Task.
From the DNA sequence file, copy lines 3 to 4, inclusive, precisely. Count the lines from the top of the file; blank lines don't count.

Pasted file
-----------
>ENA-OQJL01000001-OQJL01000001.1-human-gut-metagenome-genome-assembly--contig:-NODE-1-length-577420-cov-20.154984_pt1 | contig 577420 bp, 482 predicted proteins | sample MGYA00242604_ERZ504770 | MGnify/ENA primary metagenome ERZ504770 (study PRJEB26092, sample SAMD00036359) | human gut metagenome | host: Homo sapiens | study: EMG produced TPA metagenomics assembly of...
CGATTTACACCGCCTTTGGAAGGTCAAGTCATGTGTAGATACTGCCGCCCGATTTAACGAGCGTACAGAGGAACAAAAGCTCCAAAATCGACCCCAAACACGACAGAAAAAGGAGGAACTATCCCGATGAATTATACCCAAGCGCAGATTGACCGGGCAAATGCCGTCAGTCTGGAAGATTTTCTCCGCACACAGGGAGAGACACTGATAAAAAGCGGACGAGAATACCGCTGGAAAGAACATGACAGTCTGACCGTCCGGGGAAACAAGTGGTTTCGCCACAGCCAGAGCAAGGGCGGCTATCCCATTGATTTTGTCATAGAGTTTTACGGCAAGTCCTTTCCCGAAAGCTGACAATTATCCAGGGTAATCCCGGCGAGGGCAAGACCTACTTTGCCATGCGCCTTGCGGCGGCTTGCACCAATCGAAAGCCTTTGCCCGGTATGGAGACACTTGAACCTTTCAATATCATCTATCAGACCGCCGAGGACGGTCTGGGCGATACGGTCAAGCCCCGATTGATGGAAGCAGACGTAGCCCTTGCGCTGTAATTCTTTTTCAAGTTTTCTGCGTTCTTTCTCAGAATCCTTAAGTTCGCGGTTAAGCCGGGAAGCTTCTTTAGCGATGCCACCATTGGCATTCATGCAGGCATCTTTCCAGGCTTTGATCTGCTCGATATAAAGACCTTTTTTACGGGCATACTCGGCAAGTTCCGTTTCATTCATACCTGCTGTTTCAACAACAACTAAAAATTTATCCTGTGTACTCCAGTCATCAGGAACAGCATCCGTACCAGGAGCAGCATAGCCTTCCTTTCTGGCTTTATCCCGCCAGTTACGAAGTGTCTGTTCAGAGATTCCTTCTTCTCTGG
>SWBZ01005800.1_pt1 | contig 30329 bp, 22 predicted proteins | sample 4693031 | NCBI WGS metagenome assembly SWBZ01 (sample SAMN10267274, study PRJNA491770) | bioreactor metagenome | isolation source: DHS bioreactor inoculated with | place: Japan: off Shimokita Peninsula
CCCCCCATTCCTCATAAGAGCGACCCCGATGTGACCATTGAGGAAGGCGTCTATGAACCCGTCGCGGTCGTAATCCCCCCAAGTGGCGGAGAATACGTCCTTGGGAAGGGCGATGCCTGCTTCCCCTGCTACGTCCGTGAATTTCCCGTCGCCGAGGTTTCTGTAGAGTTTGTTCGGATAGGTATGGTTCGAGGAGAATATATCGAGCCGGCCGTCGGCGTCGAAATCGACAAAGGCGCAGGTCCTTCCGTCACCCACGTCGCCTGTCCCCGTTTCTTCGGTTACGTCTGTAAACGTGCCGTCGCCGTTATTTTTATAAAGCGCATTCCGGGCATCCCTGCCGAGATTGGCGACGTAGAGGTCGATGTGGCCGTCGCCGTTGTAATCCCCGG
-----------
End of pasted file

>SWBZ01005800.1_pt1 | contig 30329 bp, 22 predicted proteins | sample 4693031 | NCBI WGS metagenome assembly SWBZ01 (sample SAMN10267274, study PRJNA491770) | bioreactor metagenome | isolation source: DHS bioreactor inoculated with | place: Japan: off Shimokita Peninsula
CCCCCCATTCCTCATAAGAGCGACCCCGATGTGACCATTGAGGAAGGCGTCTATGAACCCGTCGCGGTCGTAATCCCCCCAAGTGGCGGAGAATACGTCCTTGGGAAGGGCGATGCCTGCTTCCCCTGCTACGTCCGTGAATTTCCCGTCGCCGAGGTTTCTGTAGAGTTTGTTCGGATAGGTATGGTTCGAGGAGAATATATCGAGCCGGCCGTCGGCGTCGAAATCGACAAAGGCGCAGGTCCTTCCGTCACCCACGTCGCCTGTCCCCGTTTCTTCGGTTACGTCTGTAAACGTGCCGTCGCCGTTATTTTTATAAAGCGCATTCCGGGCATCCCTGCCGAGATTGGCGACGTAGAGGTCGATGTGGCCGTCGCCGTTGTAATCCCCGG